‘I recently spoke to teachers about what concerned them most about their students’ cybersecurity concerns. I found out quite a bit, which I would like to share in this article’.
Brad Smith from turnonvpn.org looks into different types of cyber threats facing teachers and how they can protect themselves and their students.
Cyberthreats have become a major problem all over the world, as we rely on the Internet increasingly. As the pandemic has compelled remote learning, teachers and students are facing more cybersecurity risks than before.
Let’s look at some of the cybersecurity concerns teachers have:
Data breaches happen a lot, even to big corporations. Hackers have become very adept at hacking into systems and the risks increase every day. The teachers shared their fear of data breaches occurring due to the security status of the students’ networks.
No matter how strong a security system is, it only takes a student to click on a link containing a virus, and the whole school system might become severely compromised. The school Wi-Fi network connects to hundreds of devices and its database holds extensive data.
A data breach could threaten the security of teachers, parents, and students as well. The school should ensure teachers and students have data protection measures in place.
For instance, teachers and students should consider downloading a VPN to secure your connection. A Virtual Private Network (VPN) creates a private and secure network between your device and the internet. It encrypts all communication, making it hard for anyone to spy on the network or read the data, especially sensitive information like payment information of parents.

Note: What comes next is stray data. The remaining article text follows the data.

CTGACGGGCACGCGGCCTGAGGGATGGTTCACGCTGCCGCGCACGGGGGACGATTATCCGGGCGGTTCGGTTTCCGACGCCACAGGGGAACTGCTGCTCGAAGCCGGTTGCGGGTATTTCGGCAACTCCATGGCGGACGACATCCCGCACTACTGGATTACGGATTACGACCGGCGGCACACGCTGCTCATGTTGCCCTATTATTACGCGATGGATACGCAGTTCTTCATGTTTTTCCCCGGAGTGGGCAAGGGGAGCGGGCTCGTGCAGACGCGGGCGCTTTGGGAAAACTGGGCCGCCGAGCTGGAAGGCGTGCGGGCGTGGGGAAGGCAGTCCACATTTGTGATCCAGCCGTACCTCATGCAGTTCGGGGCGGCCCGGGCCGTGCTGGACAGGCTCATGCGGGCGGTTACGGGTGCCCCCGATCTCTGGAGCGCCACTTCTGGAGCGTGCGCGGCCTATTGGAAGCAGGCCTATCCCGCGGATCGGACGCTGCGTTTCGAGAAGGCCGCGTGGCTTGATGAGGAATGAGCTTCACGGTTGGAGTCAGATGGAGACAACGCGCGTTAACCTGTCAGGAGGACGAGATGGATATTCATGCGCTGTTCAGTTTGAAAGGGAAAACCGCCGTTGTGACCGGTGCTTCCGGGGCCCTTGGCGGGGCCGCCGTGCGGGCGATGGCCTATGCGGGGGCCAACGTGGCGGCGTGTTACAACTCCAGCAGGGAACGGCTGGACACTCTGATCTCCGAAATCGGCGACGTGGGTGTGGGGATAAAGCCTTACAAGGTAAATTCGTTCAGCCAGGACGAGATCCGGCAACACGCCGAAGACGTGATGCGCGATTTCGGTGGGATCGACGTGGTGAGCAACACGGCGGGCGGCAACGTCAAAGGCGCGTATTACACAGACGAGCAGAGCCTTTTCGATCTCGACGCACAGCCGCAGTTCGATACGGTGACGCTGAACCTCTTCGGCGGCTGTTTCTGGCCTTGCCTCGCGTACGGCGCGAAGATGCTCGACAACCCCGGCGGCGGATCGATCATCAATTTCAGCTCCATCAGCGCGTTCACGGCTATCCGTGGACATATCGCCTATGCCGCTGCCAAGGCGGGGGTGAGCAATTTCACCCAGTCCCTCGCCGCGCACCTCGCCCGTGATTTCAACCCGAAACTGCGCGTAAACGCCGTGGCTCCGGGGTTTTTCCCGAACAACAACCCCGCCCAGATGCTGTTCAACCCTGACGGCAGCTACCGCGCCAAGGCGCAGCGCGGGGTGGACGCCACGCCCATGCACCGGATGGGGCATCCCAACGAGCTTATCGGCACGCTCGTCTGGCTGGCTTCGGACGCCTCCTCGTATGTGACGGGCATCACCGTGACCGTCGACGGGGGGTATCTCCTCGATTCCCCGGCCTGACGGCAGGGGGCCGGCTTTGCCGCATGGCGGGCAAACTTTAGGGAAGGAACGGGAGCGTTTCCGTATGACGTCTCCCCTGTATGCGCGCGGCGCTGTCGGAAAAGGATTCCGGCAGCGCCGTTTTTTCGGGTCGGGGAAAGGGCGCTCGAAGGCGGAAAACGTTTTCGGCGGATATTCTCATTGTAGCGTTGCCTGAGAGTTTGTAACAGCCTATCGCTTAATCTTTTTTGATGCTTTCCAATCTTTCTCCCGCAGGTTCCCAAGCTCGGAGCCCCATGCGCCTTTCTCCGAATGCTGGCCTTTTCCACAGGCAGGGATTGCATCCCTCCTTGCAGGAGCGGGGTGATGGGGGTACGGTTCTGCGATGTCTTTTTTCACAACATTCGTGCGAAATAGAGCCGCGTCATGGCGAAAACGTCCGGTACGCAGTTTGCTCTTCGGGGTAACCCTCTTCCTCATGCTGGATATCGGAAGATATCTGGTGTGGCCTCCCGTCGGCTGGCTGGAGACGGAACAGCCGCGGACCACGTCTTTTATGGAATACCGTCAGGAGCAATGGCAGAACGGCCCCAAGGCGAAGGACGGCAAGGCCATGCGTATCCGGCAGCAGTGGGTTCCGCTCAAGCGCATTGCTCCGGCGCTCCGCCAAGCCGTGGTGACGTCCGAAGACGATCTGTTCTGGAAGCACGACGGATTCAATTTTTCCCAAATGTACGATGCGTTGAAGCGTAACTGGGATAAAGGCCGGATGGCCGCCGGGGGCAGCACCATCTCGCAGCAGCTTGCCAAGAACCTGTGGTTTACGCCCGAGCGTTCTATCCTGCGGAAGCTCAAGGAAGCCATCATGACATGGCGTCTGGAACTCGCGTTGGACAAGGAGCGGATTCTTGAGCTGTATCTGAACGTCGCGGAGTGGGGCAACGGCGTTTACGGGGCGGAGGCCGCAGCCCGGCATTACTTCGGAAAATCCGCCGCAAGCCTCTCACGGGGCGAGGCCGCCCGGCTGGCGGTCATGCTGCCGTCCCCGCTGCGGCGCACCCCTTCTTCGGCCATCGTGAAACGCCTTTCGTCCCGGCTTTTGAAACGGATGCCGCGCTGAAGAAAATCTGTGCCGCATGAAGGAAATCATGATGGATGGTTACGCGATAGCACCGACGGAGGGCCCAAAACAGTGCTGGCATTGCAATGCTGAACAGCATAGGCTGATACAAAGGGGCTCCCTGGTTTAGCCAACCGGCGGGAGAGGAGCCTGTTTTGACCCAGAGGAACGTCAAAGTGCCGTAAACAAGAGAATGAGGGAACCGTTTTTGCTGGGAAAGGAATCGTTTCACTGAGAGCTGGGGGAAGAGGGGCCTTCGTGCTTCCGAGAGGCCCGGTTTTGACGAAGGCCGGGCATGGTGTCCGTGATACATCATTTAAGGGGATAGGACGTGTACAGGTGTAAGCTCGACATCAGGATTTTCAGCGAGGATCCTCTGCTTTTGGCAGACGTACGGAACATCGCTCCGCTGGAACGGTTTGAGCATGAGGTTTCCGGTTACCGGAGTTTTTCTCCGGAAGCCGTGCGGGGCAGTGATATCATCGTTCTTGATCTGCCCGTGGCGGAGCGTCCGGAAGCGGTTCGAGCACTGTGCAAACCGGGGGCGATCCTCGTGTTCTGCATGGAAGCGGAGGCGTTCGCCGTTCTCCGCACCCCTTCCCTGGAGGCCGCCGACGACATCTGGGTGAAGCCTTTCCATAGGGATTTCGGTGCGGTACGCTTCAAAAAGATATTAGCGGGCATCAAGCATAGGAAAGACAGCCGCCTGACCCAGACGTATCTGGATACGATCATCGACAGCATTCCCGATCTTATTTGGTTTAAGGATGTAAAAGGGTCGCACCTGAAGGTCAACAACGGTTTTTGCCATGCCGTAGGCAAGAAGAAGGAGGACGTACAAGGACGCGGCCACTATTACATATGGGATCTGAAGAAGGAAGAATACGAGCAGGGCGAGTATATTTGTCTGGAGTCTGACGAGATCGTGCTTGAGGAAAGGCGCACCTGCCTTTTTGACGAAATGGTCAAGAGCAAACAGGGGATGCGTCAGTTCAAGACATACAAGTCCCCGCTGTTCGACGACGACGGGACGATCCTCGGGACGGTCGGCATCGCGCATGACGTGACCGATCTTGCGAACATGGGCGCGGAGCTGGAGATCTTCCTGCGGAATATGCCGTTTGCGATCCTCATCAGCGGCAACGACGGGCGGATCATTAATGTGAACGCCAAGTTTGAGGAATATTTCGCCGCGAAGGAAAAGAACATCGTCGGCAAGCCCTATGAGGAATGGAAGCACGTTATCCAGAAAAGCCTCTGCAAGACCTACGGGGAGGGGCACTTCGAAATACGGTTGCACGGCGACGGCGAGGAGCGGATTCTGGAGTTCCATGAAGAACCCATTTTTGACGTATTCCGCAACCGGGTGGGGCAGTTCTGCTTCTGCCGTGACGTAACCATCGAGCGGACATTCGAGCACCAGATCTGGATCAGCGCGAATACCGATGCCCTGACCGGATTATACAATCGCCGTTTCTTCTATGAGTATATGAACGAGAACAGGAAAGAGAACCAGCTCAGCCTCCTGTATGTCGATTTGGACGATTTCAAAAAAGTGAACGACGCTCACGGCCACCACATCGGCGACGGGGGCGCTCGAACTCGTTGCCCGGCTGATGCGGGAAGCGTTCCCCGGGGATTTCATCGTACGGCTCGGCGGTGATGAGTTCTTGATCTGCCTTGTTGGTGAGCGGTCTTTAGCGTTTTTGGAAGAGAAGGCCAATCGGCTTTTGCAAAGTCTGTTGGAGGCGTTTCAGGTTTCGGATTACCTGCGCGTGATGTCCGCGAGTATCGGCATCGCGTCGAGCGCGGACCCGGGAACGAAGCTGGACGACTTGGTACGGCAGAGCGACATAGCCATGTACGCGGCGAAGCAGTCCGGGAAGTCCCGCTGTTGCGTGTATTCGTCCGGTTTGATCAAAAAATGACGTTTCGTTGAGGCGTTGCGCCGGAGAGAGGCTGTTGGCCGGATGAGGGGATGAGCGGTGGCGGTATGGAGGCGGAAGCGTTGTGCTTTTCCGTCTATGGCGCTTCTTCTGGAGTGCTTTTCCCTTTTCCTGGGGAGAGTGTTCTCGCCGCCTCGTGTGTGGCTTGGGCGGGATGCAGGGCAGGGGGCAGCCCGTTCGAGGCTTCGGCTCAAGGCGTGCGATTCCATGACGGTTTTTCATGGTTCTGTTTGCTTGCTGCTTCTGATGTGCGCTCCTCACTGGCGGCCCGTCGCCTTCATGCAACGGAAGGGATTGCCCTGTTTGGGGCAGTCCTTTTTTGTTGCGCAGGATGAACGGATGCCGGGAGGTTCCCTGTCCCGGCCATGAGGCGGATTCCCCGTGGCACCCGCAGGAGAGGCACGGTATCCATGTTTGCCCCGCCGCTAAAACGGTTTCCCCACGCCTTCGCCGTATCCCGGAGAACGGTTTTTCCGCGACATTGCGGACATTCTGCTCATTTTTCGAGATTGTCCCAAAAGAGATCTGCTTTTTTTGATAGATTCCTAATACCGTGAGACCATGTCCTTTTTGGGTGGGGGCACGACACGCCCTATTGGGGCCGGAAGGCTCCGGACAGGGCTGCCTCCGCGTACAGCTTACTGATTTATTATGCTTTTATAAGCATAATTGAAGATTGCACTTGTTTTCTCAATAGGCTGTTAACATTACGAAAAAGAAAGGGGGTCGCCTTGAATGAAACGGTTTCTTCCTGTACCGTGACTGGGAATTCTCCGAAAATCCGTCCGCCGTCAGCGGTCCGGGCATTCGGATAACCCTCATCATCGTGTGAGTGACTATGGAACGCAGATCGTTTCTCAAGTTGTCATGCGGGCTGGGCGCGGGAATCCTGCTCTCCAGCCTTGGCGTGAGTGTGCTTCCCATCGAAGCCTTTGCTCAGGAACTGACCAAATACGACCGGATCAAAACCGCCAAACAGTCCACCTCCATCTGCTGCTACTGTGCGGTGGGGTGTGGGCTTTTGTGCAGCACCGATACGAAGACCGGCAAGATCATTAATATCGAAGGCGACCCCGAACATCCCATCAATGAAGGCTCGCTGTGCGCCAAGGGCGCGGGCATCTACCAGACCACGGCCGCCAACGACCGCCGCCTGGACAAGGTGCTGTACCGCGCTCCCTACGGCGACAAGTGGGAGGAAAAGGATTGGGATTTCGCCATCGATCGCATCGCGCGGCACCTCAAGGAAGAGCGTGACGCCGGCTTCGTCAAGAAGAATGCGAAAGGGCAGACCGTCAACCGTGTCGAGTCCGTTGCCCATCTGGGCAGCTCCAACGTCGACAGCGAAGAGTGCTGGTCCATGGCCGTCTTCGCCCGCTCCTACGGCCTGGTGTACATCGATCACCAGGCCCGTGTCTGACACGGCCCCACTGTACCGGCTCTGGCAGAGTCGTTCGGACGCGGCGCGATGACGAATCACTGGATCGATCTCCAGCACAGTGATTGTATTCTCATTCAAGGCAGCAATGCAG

The teachers expressed their concerns about poor cybersecurity practices. A school’s security can be compromised by a weak link, which is usually the student. Human error is usually the cause of most data breaches. Mistakes such as using out-of-date or discontinued software can leave an entire institution vulnerable to hacking.
Teachers, students, and the entire school faculty need to be educated on cyber-threats. Hackers send malicious programs embedded in innocent-looking emails or links in emails. Once the email is opened or one clicks on the link, the malicious program embeds itself into the school system. Once inside, the malware wreaks havoc by either holding the school data ransom or rewriting data, causing untold damages.
The schools need to update all their firewalls, anti-malware, and anti-virus software to counter any hacking attempts. There have been cases of students hacking into the school system to change grades or get out of doing an exam.
The teachers suggested that cybersecurity be taught in schools and that most children and teenagers did not have sufficient skills in cybersecurity. Computing skills sometimes include cyber etiquette, but online security is not addressed thoroughly. They believed that if cybersecurity was introduced in schools, more students would be more aware of what to do and what not to when faced with a cyber-threat, whether in school or at home.
Cyber threats are everywhere. In this digital age where students do all their assignments online, dangers abound. Most teachers worry about data breaches of the school database, where personal information of parents and students are stored.
With the schools’ Wi-Fi connecting to huge numbers of devices, it is easy for a hacker to piggyback on one of the devices and infiltrate the school system. By downloading a VPN, the school stands a better chance of preventing hackers from intercepting their communication.
Since the quickest way into a school system is the students, educating them by introducing cybersecurity in school is important in the war against cybercrime. This also adequately prepares them for life beyond school.